Another new project has been funded by the Department of Health and Human Services Health Resources and Services Administration with two grants to the USC Keck Maternal, Child and Adolescent/Adult Center for Infectious Diseases and Virology. Nearly a dozen Annenberg Ph.D. students are participating in some phase of the project. The focus of the study is on promoting and monitoring adherence to antiretroviral medication in HIV+ young adults who are clients of the Center but having difficulty adhering to their medication. The intervention, which is based on the IMB (Information, Motivation, Behavioral Skills) model and the ecological momentary assessment approach, will use face to face and mediated (Snapchat) social networks to promote adherence. The project has been recently expanded to develop the intervention with HIV+ teens from the Boyle Heights area of Los Angeles.
Recently completed projects
McLaughlin and students recently completed two published studies of public attitudes and beliefs about an FDA-approved drug for the prevention of HIV, expressed on social media sites. A follow-up data set is being collected on social media talk about the drug, Truvada, prompted by the recent suggestions from reputable health authorities that widespread prescribing of Truvada to HIV-negative patients may have led to a crisis in sexually transmitted diseases other than HIV due to a decline in condom use associated with availability of the pre-exposure prophylaxis. The project is available by clicking here.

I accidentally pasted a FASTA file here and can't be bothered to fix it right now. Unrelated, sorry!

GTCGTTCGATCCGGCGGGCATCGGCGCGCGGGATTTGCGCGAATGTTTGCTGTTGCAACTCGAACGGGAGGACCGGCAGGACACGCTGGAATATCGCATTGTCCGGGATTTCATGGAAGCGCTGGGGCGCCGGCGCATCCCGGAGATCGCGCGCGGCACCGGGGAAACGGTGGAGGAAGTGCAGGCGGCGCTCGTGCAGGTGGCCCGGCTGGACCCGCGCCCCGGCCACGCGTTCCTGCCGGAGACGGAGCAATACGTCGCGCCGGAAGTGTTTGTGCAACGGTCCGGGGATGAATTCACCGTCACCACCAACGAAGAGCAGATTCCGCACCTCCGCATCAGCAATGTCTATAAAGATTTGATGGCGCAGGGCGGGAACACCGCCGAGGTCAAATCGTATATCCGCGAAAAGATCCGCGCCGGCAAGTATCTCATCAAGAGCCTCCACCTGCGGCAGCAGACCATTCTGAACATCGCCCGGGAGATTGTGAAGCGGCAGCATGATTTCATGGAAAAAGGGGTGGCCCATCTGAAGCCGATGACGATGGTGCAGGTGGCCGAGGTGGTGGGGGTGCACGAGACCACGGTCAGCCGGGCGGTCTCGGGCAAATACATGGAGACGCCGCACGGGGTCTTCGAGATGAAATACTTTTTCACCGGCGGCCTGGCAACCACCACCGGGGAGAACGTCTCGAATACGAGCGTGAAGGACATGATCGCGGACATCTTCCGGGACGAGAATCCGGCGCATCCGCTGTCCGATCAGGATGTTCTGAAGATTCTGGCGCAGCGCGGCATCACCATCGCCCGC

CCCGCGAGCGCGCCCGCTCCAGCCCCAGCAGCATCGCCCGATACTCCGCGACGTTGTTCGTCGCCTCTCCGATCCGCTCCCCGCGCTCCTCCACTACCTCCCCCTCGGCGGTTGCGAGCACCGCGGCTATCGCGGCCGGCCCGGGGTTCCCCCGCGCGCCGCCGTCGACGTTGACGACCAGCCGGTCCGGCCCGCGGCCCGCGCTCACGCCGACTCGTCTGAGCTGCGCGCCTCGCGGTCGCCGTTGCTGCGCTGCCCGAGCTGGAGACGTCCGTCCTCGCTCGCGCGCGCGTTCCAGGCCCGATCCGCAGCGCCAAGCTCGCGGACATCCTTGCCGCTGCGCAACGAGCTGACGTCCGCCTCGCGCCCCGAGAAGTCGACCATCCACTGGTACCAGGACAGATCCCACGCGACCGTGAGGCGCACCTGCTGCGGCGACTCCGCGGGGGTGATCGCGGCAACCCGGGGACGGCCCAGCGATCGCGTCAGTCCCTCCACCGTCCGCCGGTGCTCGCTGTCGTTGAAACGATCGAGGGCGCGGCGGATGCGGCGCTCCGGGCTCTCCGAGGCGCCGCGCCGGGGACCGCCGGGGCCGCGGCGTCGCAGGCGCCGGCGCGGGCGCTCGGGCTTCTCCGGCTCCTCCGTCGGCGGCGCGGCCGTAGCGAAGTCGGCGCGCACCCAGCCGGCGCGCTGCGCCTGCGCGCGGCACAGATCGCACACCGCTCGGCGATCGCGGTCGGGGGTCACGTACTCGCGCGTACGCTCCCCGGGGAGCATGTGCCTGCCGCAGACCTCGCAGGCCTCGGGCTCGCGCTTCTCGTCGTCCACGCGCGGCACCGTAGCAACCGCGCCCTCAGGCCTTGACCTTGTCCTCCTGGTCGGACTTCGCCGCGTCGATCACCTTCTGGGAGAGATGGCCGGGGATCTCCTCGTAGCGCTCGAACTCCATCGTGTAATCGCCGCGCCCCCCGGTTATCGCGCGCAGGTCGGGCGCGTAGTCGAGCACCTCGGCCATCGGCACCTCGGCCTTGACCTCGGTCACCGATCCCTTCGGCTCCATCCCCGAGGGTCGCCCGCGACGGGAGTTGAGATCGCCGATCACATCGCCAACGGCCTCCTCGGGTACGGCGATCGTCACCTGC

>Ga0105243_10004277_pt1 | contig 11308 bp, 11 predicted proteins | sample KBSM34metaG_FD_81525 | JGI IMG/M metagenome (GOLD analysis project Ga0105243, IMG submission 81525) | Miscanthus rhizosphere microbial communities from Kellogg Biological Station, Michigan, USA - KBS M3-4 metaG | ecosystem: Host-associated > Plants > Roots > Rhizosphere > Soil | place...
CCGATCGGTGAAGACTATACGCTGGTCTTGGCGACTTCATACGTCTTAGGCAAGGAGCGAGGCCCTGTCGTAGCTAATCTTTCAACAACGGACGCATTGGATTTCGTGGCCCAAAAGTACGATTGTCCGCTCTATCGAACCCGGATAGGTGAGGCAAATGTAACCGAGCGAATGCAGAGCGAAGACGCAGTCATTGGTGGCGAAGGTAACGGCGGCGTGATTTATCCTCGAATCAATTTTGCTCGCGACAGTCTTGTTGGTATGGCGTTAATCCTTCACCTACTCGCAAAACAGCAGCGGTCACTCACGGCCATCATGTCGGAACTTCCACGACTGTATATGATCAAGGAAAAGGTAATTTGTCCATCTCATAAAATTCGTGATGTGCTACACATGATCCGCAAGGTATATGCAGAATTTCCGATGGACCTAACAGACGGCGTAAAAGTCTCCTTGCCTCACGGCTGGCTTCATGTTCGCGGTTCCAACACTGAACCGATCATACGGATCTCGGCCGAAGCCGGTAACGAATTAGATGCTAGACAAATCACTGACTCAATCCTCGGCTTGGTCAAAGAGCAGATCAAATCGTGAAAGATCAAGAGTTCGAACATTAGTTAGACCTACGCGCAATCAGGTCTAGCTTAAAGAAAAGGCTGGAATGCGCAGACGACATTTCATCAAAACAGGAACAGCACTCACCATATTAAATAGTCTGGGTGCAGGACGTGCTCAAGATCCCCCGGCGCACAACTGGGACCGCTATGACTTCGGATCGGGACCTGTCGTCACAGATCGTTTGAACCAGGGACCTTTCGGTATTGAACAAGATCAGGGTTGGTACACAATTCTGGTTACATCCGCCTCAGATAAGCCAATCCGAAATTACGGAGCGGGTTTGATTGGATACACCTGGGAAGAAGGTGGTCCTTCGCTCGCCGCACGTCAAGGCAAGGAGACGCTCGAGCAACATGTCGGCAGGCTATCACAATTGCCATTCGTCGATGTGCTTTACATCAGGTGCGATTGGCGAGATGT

A recent paper with students Xam Chan, Yao Sun and Yusi Xu looked at condom use among US-dwelling Chinese women and gay men. The first looks at the condom use practices of gay Chinese men, focusing on the role of acculturation to both Chinese and US cultures in safe sex behaviors. A second study was recently completed looking at Chinese women’s negotiation of safe sex practices as a function of relational power dynamics.
Another project, with doctoral student Yao Sun, looked at the role of smartphone use in successful aging, examining how technology is being used to compensate for age-related sensory and cognitive changes. Data for this study was collected via Qualtrics from 160 older adults. The project was published in the HCI proceedings volume Human Use of IT for the Aged Population.
A recent social media project looked at the popularity of anorexia-related text and image content on Tumblr as a function of personal narrative and message vividness.
McLaughlin, M. L., Hou, J., Meng, J., Hu, C., An, Z., & Nam, Y. (2016). Propagation of information about pre-exposure prophylaxis (PrEP) for HIV prevention through Twitter. Health Communication, 31 (8), 998-1007. https://doi.org/10.1080/10410236.2015.1027033
Chan, X., Sun, Y, Xu, Y, & McLaughlin, M. L. (2017). Acculturation to both American and Chinese cultures predicts condom use intent among US-dwelling Chinese/Taiwanese men who have sex with men, Journalism and Mass Communication Quarterly, 94(2), 554-570. https://doi.org/10.1177/1077699017692522.
J. Zhou and G. Salvendy (Eds.), Human aspects of IT for the aged population: Design for aging. Volume 9754 of the series Lecture Notes in Computer Science, pp. 490-500. Springer International Publishing. DOI 10.1007/978-3-319-39943-0_47
Park, M., Sun, Y., & McLaughlin, M. L. (2017). Social media propagation of content promoting risky health behavior. Cyberpsychology, Behavior and Social Networking, 20(5), 278-285. doi: 10.1089/cyber.2016.0698